Case study

Higher digital forensic officer — Michaela Bradshaw

After initially considering a career as an IT teacher, Michaela instead decided to pursue digital forensics. Discover her top tips for choosing a Masters and embarking on a career in this field

How did you get your job in forensics?

Using sites such as Forensic Focus, I came across a position at West Midlands Police working in the digital forensics department and successfully secured the position.

What are your main work activities?

A typical working day usually involves gathering and analysing data from computer devices that have been seized by the police in relation to criminal investigations. These investigations can relate to offences of varying severity and complexity, so I have also needed to gain a broad understanding of criminal law and the criminal justice process.

I am frequently involved in attending scenes, so I can be present at the point of seizure and involved in assisting the search teams with seizing items in the right manner to maximise opportunities for gathering evidence. This may also involve examining devices in situ.

Whether examining devices in the lab or out on location, I'm required to dynamically risk assess situations and opportunities for gathering evidence - prioritising the most likely sources of evidence and fast-tracking information to the investigation teams.

The reports I produce go on to form part of the investigation file that goes to court, meaning that I could be requested to attend court to explain my findings.

What do you enjoy most about the job?

I most enjoy the job satisfaction I get from contributing to and aiding the investigation and judicial process. The dynamic nature of the industry means I'm able to see and be part of the evolution of the technological era and get the opportunity to learn about new techniques and technologies.

What are the challenges?

The pace at which technology is evolving means that we are regularly seeing new technology being introduced into society, such as drones. Because of this, individuals and groups of individuals are utilising these new ideas for the purpose of crime. Within my job, the need to study and understand how these new technologies work and implement methods to enable evidence to be recovered is paramount.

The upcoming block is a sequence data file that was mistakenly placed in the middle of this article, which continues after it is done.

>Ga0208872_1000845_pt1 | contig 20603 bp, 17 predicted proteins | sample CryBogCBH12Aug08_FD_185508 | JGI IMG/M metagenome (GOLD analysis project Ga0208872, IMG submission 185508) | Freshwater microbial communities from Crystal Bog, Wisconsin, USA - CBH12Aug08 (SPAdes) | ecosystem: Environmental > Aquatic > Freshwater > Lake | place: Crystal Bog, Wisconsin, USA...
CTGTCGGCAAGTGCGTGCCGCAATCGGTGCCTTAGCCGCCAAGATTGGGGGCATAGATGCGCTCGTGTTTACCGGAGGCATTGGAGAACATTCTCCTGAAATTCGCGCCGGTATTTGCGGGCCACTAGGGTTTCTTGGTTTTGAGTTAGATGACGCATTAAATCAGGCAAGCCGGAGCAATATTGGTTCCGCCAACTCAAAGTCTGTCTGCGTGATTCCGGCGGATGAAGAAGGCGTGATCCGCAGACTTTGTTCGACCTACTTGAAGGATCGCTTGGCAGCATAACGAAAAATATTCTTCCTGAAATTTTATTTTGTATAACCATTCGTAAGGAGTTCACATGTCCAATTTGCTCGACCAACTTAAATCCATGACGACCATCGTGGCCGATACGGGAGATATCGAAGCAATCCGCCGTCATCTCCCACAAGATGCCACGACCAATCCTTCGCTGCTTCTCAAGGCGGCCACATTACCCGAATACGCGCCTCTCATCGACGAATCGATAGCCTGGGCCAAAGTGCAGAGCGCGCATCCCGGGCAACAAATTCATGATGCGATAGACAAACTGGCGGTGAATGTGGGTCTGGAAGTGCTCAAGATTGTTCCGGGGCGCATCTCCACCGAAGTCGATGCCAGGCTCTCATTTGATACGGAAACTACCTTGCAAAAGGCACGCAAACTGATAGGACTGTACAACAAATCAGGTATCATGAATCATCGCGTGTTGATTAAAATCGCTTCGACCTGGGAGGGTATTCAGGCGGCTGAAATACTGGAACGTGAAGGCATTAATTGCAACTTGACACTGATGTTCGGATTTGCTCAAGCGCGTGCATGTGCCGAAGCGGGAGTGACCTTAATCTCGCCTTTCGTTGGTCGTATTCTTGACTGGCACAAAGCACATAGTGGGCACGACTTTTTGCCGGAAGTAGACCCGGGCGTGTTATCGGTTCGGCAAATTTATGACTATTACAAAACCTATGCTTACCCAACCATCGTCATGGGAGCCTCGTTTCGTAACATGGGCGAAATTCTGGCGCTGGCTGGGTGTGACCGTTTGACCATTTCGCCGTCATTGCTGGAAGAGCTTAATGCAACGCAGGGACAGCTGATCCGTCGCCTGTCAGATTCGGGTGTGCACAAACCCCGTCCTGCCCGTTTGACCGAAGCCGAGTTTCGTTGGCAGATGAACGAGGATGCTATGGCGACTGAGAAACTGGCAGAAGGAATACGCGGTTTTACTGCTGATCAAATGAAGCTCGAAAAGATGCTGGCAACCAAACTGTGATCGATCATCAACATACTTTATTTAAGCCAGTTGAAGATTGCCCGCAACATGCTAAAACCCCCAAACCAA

Due to the nature of my job, I can face stressful situations, content and pressures on a daily basis. The important thing is to be aware and put in place a mechanism to help you deal with stress, such as utilising the services offered by your employer.

How relevant are your degrees to the role?

My role is directly related to both my undergraduate and postgraduate degrees and this has enabled me to apply specialised knowledge and skills to deliver a high standard of work to clients.

How has your role developed?

I have only recently been promoted to my new role, so am keen to learn and develop within my current position.

Any tips for choosing a Masters?

  • Select a subject area that you are interested in and passionate about.
  • If you have a career plan, select a course that can give you the skills and knowledge required to be successful within your future role/career.
  • Research the faculty and staff who will potentially teach you. I was taught by lecturers with specialist knowledge and skills, who were also influential figures within the forensic industry.

Any words of advice for someone looking to get into this job?

This industry is competitive and continually evolving and may therefore seem daunting, but it's important to be brave and put yourself out there.

Stay up to date with new technology: research, read articles, maintain an interest in any newly-available technology in the marketplace and consider the forensic implications and value associated with these devices.

Work experience can be key in giving you the skills and experience required to apply and secure jobs. Speak to your university and approach companies about potential work experience and internship opportunities.

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